Int. J. Environ. Res. Public Health 2010, 7(9), 3467-3477; doi:10.3390/ijerph7093467
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Research into Mercury Exposure and Health Education in Subsistence Fish-Eating Communities of the Amazon Basin: Potential Effects on Public Health Policy

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Received: 2 August 2010; in revised form: 30 August 2010 / Accepted: 10 September 2010 / Published: 16 September 2010
(This article belongs to the Special Issue Biomarkers: Environmental Research and Public Health)
This is an open access article distributed under the Creative Commons Attribution License which permits unrestricted use, distribution, and reproduction in any medium, provided the original work is properly cited.
Abstract: The neurotoxic effects of fish-methylmercury (meHg) consumed regularly are considered hazardous to fetuses and newborn infants; as a result fish consumption advisories are an important asset to control meHg exposure in affluent societies. These concerns are now part of health promotion programs for Amazon subsistence villagers. While urban dwellers in affluent societies can choose an alternative nutritious diet, traditional and subsistence communities are caught up in controversial issues and lifestyle changes with unintended health consequences. Traditional fish-eating populations of industrialized and non-industrialized regions may be exposed to different neurotoxic substances: man-made pollutants and environmentally occurring meHg. Additionally, in non-industrialized countries, pregnant women and infants are still being immunized with thimerosal-containing vaccines (TCVs) which degrade to ethylmercury (etHg). Therefore, the complexity involving fish-meHg associated with wild-fish choices and Hg exposure derived from TCVs is difficult to disentangle and evaluate: are villagers able to distinguish exposure to differently hazardous chemical forms of Hg (inorganic, fish-meHg, and injected etHg)? Is it possible that instead of helping to prevent a plausible (unperceived) fish-meHg associated neurocognitive delay we may inadvertently arouse panic surrounding Hg exposure and disrupt subsistence fish-eating habits (necessary for survival) and life-saving vaccination programs (required by public health authorities)? These questions characterize the incompleteness of information related on the various chemical forms of Hg exposure and the need to convey messages that do not disrupt nutritional balance and disease prevention policies directed at Amazonian subsistence communities.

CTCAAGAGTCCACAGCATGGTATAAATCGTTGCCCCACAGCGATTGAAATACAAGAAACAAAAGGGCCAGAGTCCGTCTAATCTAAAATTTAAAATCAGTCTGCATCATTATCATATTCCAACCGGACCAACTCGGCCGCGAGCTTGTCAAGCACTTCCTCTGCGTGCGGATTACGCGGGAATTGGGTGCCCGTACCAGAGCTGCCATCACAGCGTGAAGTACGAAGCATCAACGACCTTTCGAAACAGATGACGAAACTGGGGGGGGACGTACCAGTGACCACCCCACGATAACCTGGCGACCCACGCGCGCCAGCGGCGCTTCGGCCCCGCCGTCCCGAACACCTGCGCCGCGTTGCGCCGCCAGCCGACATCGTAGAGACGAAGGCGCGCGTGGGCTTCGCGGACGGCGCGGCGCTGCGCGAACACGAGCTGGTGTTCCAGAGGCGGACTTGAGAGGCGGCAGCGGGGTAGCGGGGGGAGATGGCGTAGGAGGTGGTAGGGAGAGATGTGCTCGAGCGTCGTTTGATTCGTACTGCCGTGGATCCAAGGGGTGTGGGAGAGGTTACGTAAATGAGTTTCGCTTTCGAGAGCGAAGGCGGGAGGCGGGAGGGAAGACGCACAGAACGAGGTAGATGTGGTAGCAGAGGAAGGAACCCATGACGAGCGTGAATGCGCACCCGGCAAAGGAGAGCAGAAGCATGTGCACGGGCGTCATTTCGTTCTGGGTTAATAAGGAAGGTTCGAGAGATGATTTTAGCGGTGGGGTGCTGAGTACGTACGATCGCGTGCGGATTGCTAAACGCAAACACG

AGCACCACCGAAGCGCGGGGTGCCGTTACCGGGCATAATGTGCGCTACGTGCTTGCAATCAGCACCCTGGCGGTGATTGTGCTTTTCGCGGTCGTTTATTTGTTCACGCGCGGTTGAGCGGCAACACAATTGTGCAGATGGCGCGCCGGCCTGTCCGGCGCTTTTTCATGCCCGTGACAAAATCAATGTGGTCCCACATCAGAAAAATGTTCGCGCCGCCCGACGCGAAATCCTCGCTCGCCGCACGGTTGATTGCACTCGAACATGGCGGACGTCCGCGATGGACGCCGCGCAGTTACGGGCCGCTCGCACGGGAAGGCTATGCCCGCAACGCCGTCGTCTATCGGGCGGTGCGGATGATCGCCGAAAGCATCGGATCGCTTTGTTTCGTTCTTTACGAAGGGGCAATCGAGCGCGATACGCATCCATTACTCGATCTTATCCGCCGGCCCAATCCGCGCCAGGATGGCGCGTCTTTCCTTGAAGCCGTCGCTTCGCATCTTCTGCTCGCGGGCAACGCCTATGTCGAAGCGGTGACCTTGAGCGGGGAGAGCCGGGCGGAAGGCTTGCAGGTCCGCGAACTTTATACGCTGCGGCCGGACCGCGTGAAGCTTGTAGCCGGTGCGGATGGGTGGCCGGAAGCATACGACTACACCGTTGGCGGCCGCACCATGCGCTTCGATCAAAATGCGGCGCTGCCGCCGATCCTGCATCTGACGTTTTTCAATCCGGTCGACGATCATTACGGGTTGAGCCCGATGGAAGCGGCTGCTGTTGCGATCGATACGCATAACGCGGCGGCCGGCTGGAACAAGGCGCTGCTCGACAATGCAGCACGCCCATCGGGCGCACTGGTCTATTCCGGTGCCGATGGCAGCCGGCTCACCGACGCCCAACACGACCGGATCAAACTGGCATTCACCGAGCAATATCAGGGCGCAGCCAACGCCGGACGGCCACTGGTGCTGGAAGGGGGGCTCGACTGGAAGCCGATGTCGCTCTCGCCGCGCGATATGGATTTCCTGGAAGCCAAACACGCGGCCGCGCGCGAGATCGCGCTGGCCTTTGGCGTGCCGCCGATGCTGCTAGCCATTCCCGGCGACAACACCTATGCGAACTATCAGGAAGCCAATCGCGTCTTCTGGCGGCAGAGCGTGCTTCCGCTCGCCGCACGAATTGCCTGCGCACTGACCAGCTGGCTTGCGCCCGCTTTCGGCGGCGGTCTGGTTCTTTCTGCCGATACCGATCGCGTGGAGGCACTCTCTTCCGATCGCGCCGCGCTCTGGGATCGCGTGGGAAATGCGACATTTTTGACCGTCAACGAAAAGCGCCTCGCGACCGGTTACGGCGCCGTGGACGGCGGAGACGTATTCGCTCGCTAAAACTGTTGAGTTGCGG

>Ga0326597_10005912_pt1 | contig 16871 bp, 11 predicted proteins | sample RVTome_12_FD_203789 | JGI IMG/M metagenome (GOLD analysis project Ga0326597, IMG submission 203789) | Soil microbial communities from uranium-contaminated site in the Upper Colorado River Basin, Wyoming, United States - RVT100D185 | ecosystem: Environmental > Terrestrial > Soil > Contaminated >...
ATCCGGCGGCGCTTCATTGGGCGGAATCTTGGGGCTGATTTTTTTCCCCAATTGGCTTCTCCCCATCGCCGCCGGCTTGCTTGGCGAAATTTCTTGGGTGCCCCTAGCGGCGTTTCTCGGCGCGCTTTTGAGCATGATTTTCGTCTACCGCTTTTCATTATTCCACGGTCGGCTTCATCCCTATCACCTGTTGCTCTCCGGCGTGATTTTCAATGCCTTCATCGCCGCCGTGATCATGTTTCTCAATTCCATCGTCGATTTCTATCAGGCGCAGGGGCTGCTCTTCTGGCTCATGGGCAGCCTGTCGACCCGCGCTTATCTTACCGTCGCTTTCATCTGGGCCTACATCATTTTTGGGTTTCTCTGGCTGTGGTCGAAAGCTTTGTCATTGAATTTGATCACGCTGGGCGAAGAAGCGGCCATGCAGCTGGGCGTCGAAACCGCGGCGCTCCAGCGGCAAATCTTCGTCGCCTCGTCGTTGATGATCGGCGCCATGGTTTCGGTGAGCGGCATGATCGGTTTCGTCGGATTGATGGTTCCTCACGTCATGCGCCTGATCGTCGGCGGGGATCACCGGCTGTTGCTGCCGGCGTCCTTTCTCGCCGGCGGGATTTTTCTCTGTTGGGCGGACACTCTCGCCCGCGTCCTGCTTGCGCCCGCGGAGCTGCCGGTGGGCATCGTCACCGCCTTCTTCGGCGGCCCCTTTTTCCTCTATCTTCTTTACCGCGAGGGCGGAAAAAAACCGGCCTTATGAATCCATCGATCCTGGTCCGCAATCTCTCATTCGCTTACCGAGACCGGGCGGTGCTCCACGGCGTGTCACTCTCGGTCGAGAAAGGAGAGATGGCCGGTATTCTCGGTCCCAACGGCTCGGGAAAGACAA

Keywords: methylmercury; ethylmercury; thimerosal; fish; risk assessment; neurodevelopment
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MDPI and ACS Style

Dórea, J.G. Research into Mercury Exposure and Health Education in Subsistence Fish-Eating Communities of the Amazon Basin: Potential Effects on Public Health Policy. Int. J. Environ. Res. Public Health 2010, 7, 3467-3477.

AMA Style

Dórea JG. Research into Mercury Exposure and Health Education in Subsistence Fish-Eating Communities of the Amazon Basin: Potential Effects on Public Health Policy. International Journal of Environmental Research and Public Health. 2010; 7(9):3467-3477.

Chicago/Turabian Style

Dórea, José G. 2010. "Research into Mercury Exposure and Health Education in Subsistence Fish-Eating Communities of the Amazon Basin: Potential Effects on Public Health Policy." Int. J. Environ. Res. Public Health 7, no. 9: 3467-3477.


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